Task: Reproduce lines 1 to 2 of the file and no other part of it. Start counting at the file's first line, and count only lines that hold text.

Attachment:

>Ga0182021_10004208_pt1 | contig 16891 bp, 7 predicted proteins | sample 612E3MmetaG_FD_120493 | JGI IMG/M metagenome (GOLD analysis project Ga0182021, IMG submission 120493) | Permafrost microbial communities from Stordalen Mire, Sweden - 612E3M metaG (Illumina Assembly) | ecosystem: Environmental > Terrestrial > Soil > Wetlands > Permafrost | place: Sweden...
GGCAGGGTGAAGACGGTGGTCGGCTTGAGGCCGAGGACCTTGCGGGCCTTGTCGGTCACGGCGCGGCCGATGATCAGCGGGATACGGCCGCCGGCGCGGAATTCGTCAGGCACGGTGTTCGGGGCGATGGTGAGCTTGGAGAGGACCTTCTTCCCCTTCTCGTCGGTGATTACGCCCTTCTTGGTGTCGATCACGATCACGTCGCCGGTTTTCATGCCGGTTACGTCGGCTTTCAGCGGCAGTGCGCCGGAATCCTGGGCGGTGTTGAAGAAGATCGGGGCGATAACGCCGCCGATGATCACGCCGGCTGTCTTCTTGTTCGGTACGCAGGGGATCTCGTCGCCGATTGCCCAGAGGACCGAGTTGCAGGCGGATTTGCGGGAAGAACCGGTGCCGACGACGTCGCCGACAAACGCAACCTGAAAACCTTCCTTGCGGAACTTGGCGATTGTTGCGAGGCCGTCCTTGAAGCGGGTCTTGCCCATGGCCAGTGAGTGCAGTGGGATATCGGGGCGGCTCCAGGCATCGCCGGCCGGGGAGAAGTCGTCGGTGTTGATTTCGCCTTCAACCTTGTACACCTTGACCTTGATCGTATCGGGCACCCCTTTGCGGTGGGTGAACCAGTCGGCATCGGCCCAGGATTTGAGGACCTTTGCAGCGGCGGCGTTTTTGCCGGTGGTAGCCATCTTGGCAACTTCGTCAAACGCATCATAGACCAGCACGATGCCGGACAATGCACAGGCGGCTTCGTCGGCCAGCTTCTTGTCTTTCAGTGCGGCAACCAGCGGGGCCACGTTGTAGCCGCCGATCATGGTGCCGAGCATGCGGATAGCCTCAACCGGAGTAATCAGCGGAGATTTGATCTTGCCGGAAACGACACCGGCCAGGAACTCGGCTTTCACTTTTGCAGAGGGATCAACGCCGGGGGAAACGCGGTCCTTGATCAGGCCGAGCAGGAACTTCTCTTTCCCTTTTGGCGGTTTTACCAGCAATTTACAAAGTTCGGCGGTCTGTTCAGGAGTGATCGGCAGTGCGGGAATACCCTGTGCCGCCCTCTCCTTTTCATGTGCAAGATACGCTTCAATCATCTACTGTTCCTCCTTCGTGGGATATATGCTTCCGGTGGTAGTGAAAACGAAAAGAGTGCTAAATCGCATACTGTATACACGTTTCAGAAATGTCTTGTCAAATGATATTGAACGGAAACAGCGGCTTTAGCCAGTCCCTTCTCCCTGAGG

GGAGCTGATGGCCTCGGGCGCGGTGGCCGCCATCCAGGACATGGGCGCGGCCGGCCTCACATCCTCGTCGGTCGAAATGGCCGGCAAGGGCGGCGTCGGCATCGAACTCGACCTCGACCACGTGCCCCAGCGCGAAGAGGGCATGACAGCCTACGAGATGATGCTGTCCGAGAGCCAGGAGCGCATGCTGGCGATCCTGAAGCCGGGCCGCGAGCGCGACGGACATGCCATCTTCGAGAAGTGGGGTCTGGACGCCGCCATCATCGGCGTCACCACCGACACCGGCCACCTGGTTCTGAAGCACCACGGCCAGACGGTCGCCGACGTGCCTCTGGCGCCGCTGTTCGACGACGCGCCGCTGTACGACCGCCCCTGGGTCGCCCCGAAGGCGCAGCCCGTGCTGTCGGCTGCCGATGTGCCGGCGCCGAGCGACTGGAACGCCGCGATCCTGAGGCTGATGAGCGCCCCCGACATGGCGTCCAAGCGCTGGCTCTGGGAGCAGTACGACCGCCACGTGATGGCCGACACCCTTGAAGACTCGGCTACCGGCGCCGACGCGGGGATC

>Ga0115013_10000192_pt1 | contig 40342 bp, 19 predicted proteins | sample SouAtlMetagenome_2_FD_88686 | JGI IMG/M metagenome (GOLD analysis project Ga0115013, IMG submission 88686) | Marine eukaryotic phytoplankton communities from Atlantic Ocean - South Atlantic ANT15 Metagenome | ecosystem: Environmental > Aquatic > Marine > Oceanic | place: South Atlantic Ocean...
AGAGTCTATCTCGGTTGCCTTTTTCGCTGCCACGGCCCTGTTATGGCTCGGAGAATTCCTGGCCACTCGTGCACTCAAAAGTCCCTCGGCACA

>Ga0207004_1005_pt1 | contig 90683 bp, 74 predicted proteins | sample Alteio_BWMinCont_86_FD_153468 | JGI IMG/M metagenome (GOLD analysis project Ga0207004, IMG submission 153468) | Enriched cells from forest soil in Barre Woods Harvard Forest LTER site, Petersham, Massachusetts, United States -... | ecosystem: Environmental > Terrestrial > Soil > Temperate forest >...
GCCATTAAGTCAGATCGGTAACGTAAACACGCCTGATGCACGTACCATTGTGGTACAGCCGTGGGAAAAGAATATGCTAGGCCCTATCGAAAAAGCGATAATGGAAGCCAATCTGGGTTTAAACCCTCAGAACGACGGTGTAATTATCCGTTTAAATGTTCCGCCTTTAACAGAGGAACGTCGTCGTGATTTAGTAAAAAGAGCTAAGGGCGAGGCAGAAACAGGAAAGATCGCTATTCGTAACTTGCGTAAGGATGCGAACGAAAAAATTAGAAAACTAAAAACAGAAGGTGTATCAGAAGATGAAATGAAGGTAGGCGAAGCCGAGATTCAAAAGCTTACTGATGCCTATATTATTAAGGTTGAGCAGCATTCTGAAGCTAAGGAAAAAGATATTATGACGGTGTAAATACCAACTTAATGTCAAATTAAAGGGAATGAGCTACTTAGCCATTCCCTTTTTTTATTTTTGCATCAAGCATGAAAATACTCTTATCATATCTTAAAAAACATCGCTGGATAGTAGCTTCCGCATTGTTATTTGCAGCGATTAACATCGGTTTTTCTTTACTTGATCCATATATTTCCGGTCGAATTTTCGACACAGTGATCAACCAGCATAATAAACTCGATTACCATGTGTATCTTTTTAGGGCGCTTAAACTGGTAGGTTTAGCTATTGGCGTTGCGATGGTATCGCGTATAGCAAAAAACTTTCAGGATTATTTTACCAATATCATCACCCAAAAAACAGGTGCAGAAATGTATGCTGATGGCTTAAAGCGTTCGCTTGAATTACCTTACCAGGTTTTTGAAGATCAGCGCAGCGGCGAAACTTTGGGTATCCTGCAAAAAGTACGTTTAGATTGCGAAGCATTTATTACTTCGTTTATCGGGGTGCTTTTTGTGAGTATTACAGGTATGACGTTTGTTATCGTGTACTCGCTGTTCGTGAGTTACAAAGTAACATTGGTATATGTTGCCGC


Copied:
>Ga0182021_10004208_pt1 | contig 16891 bp, 7 predicted proteins | sample 612E3MmetaG_FD_120493 | JGI IMG/M metagenome (GOLD analysis project Ga0182021, IMG submission 120493) | Permafrost microbial communities from Stordalen Mire, Sweden - 612E3M metaG (Illumina Assembly) | ecosystem: Environmental > Terrestrial > Soil > Wetlands > Permafrost | place: Sweden...
GGCAGGGTGAAGACGGTGGTCGGCTTGAGGCCGAGGACCTTGCGGGCCTTGTCGGTCACGGCGCGGCCGATGATCAGCGGGATACGGCCGCCGGCGCGGAATTCGTCAGGCACGGTGTTCGGGGCGATGGTGAGCTTGGAGAGGACCTTCTTCCCCTTCTCGTCGGTGATTACGCCCTTCTTGGTGTCGATCACGATCACGTCGCCGGTTTTCATGCCGGTTACGTCGGCTTTCAGCGGCAGTGCGCCGGAATCCTGGGCGGTGTTGAAGAAGATCGGGGCGATAACGCCGCCGATGATCACGCCGGCTGTCTTCTTGTTCGGTACGCAGGGGATCTCGTCGCCGATTGCCCAGAGGACCGAGTTGCAGGCGGATTTGCGGGAAGAACCGGTGCCGACGACGTCGCCGACAAACGCAACCTGAAAACCTTCCTTGCGGAACTTGGCGATTGTTGCGAGGCCGTCCTTGAAGCGGGTCTTGCCCATGGCCAGTGAGTGCAGTGGGATATCGGGGCGGCTCCAGGCATCGCCGGCCGGGGAGAAGTCGTCGGTGTTGATTTCGCCTTCAACCTTGTACACCTTGACCTTGATCGTATCGGGCACCCCTTTGCGGTGGGTGAACCAGTCGGCATCGGCCCAGGATTTGAGGACCTTTGCAGCGGCGGCGTTTTTGCCGGTGGTAGCCATCTTGGCAACTTCGTCAAACGCATCATAGACCAGCACGATGCCGGACAATGCACAGGCGGCTTCGTCGGCCAGCTTCTTGTCTTTCAGTGCGGCAACCAGCGGGGCCACGTTGTAGCCGCCGATCATGGTGCCGAGCATGCGGATAGCCTCAACCGGAGTAATCAGCGGAGATTTGATCTTGCCGGAAACGACACCGGCCAGGAACTCGGCTTTCACTTTTGCAGAGGGATCAACGCCGGGGGAAACGCGGTCCTTGATCAGGCCGAGCAGGAACTTCTCTTTCCCTTTTGGCGGTTTTACCAGCAATTTACAAAGTTCGGCGGTCTGTTCAGGAGTGATCGGCAGTGCGGGAATACCCTGTGCCGCCCTCTCCTTTTCATGTGCAAGATACGCTTCAATCATCTACTGTTCCTCCTTCGTGGGATATATGCTTCCGGTGGTAGTGAAAACGAAAAGAGTGCTAAATCGCATACTGTATACACGTTTCAGAAATGTCTTGTCAAATGATATTGAACGGAAACAGCGGCTTTAGCCAGTCCCTTCTCCCTGAGG